Life takes on new meaning when the life you've known changes. Who likes change? Most of us don't. But then there are times when change brings adventure and adventure breeds amazement.
Growing up in the Army I was bred for change. Though I did not like it when change came my way, I stepped up to the plate and swung my bat, eagerly getting my foot in the door, meeting new people from different lands, and building a life for myself somewhere I'd never been before.
As an Officer's wife, I had to initiate change, become the facilitator of change. My job was to make sure that change did not overwhelm those around me, especially my family when LTC was away on tour of duty. Change helped me adapt, and as I adapted, I blossomed and grew stronger.
Parents struggle with change on a day to day basis. Children grow up too fast and learn things a mother would never want them to know. But that is the world we live in today and each generation must change with the times. (Not wanting to conform, I can often be heard rebelling from the mizzenmast. Pirate!)
Recently my cell phone died. This not only perplexed but angered me. I lost all the pictures of my family and friends, as well as pictures of places I'd been. I lost most of my contacts too. I might as well have been marooned on a island with one shot. Though it seemed like the end of the world (Cheryl blogged about that yesterday) I quickly came to realize how much I needed modern technology and a roof over my head. Let's face it, an old timey cell phone just doesn't appease my newly developed twitter and facebook habit. Instead of being able to peruse e-mail at my fingertips, I was forced to sit in front of my computer.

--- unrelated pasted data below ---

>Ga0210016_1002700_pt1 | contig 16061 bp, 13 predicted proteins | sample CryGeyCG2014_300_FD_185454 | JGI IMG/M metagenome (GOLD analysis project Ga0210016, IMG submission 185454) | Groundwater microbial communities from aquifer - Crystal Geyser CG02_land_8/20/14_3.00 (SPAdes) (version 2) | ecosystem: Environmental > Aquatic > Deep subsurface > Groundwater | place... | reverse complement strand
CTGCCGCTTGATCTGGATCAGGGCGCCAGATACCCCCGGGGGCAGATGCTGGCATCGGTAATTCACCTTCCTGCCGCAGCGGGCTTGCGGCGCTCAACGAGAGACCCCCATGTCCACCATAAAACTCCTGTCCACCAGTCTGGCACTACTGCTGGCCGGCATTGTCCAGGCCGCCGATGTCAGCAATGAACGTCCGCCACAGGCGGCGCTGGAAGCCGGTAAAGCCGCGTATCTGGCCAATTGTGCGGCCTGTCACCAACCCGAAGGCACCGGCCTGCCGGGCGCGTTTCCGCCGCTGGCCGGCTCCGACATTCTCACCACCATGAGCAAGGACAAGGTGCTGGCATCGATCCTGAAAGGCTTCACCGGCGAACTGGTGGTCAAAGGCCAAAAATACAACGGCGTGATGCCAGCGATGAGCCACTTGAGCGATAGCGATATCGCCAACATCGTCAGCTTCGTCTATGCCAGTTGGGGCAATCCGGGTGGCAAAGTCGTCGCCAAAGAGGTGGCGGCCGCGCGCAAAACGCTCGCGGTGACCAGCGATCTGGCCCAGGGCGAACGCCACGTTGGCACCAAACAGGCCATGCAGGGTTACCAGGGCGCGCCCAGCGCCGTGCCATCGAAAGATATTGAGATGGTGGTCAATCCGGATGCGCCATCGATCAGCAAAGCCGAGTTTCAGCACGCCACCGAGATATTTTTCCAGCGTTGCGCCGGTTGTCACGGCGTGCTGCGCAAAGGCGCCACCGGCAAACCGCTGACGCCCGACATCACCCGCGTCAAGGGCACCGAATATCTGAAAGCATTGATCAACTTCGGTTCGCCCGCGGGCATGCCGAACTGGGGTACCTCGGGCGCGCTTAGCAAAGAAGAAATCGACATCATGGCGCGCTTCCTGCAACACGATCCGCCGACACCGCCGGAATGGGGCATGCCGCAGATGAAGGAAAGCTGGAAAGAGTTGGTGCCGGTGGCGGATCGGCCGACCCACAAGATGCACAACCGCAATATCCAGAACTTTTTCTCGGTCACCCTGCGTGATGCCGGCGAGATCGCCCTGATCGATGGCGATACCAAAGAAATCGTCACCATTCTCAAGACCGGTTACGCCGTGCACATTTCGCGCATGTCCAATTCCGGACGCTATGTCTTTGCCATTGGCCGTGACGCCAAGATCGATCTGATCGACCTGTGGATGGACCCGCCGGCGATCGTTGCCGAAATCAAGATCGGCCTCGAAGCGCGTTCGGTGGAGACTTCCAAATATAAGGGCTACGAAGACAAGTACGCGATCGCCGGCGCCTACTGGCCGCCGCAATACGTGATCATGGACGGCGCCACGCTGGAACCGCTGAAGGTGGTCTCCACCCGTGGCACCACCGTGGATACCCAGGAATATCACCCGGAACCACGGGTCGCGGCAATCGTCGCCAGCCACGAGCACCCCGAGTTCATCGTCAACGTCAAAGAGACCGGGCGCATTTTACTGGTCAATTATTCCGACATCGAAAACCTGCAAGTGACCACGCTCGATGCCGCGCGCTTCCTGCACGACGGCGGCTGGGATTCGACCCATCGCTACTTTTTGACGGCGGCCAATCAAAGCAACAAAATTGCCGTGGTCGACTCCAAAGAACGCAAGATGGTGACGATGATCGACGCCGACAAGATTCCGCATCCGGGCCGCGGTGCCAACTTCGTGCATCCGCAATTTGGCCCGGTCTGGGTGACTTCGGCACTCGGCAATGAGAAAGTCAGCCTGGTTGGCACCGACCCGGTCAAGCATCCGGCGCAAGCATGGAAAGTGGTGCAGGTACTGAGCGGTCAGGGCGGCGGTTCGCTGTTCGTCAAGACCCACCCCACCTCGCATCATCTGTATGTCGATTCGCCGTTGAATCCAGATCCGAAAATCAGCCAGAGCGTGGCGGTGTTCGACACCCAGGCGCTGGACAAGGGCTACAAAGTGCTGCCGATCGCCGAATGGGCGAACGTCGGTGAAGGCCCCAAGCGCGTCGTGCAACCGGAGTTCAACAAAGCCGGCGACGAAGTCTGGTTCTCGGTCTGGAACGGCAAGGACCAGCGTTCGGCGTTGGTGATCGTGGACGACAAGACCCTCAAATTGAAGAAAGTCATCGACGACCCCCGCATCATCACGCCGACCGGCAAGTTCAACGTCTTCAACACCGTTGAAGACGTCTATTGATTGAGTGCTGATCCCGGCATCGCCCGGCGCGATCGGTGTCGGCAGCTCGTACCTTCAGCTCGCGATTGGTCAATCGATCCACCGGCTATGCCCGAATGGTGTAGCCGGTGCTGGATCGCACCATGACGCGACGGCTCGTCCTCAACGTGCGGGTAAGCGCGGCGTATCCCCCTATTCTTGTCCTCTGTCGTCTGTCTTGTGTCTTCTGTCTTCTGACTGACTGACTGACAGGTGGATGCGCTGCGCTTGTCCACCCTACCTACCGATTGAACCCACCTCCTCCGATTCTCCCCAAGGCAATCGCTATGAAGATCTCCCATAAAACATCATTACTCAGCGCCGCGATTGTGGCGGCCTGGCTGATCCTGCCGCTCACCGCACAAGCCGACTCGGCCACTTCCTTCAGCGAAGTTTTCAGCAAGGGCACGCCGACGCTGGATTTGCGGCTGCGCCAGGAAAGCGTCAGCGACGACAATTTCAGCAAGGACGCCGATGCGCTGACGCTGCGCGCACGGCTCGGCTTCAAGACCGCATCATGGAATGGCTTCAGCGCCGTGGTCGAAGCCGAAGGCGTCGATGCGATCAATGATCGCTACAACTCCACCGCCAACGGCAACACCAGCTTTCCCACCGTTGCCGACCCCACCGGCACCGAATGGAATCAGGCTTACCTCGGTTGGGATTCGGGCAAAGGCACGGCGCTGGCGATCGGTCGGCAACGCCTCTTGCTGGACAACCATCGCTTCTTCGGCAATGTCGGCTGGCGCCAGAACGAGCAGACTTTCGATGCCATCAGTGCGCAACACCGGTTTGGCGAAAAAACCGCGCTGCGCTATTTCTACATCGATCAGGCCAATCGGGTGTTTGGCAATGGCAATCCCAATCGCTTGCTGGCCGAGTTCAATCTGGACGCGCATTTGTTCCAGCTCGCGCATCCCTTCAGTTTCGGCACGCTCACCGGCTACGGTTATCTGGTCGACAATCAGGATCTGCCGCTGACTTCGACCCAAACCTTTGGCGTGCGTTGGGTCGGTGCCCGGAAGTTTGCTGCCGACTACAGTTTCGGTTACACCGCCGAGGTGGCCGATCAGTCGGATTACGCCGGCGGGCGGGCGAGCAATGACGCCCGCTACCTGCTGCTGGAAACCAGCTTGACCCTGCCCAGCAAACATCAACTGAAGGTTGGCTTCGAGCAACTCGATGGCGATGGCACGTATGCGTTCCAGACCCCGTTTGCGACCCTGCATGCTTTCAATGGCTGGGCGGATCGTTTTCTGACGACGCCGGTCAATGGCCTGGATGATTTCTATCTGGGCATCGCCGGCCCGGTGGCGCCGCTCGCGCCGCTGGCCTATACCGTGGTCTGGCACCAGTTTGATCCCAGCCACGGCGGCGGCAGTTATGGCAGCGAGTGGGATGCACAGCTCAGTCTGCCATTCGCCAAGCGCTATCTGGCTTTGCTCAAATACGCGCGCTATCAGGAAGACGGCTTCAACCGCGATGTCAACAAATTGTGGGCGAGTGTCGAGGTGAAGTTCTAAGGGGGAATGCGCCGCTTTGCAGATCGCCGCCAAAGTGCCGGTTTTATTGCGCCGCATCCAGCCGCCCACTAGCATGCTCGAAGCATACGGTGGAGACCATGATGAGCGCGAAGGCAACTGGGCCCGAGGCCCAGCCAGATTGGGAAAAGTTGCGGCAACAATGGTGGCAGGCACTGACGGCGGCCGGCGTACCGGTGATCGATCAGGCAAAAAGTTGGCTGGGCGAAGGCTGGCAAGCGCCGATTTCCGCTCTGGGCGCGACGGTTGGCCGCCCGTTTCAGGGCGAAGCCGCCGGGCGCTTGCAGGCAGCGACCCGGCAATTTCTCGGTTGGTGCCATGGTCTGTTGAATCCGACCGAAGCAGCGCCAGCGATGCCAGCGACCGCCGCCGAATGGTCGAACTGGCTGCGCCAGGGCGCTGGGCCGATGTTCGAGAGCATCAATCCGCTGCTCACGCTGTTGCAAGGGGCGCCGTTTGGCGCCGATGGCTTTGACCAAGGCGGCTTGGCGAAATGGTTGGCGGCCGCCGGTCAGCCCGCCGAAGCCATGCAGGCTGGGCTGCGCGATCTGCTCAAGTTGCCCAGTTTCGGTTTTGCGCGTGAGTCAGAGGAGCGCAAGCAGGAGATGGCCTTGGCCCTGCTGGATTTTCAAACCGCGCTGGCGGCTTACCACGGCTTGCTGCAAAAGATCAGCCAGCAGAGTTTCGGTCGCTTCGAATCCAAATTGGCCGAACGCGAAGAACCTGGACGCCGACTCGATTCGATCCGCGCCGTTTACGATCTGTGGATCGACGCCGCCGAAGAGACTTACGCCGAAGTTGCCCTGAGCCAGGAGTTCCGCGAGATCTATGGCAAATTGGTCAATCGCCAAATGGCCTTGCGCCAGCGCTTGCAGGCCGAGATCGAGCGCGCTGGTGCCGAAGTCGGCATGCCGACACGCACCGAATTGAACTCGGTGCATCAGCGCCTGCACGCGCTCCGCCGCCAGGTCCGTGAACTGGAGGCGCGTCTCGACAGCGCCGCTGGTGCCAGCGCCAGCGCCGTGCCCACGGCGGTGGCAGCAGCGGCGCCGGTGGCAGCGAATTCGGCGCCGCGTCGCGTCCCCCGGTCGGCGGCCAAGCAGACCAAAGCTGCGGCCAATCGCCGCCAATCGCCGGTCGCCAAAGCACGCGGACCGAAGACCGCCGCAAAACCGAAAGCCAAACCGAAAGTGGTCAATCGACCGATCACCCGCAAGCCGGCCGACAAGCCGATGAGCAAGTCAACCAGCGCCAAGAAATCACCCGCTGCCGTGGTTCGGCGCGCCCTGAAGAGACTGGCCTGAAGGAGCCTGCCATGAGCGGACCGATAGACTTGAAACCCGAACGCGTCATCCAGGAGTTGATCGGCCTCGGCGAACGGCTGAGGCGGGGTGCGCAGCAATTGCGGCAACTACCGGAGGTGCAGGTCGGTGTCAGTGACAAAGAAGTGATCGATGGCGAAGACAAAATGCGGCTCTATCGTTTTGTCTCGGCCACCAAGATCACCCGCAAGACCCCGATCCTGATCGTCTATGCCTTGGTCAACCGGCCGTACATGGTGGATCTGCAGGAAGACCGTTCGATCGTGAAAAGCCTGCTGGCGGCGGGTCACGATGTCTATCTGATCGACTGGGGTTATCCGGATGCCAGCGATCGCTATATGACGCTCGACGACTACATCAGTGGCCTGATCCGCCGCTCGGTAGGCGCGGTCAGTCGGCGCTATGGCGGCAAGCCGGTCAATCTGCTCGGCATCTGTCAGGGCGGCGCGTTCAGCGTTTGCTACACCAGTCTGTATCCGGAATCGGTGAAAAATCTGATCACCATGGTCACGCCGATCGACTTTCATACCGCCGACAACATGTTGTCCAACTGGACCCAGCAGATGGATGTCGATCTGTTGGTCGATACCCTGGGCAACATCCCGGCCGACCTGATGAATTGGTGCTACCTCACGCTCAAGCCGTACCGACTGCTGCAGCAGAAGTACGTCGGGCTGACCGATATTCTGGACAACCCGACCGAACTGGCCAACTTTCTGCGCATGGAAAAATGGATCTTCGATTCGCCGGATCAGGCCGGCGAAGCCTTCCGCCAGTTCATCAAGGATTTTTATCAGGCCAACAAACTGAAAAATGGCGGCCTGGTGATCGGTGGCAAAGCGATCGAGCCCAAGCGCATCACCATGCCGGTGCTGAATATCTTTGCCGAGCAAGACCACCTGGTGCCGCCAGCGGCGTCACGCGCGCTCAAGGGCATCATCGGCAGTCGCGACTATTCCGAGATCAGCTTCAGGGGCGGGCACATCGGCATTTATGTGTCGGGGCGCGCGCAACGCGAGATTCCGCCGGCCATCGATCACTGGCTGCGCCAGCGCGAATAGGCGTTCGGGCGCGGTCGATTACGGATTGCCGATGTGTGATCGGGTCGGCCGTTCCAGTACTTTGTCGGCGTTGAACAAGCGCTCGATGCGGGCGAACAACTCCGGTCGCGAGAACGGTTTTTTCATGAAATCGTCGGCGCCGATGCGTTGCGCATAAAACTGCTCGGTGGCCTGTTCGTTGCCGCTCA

Life appeared lost for half a day. Then as change gave way to acceptance and acceptance to tolerance, I realized that I was not defined by modern technology, that I could exist without instant gratification. When asked if I wanted to expedite my replacement phone, I spoke bravely, "No, I can live without it until the new one arrives."
How quickly words come back to haunt us! Jean says I developed 'buyer's regret' and I agree. Before I'd hung up the phone, I doubted I'd made the right decision to forego paying extra money to get my phone in the mail earlier. I lamented throughout the weekend that I'd made the wrong decision. Why did it matter so much? What was a day or two or three?
Well... after I'd resigned myself to accept the delivery on July 18th, I was surprised to see the phone arrived in the mail much sooner than expected. And, oh! what a fine replacement it is!
Though the same model, the software is updated. You see, change can be good. Change can open your world to even greater possibilities.
Change = A good thing! No more worries about being stranded in a calm sea without a rudder.
What changes are you making in your life? What changes have found you when you least expected them?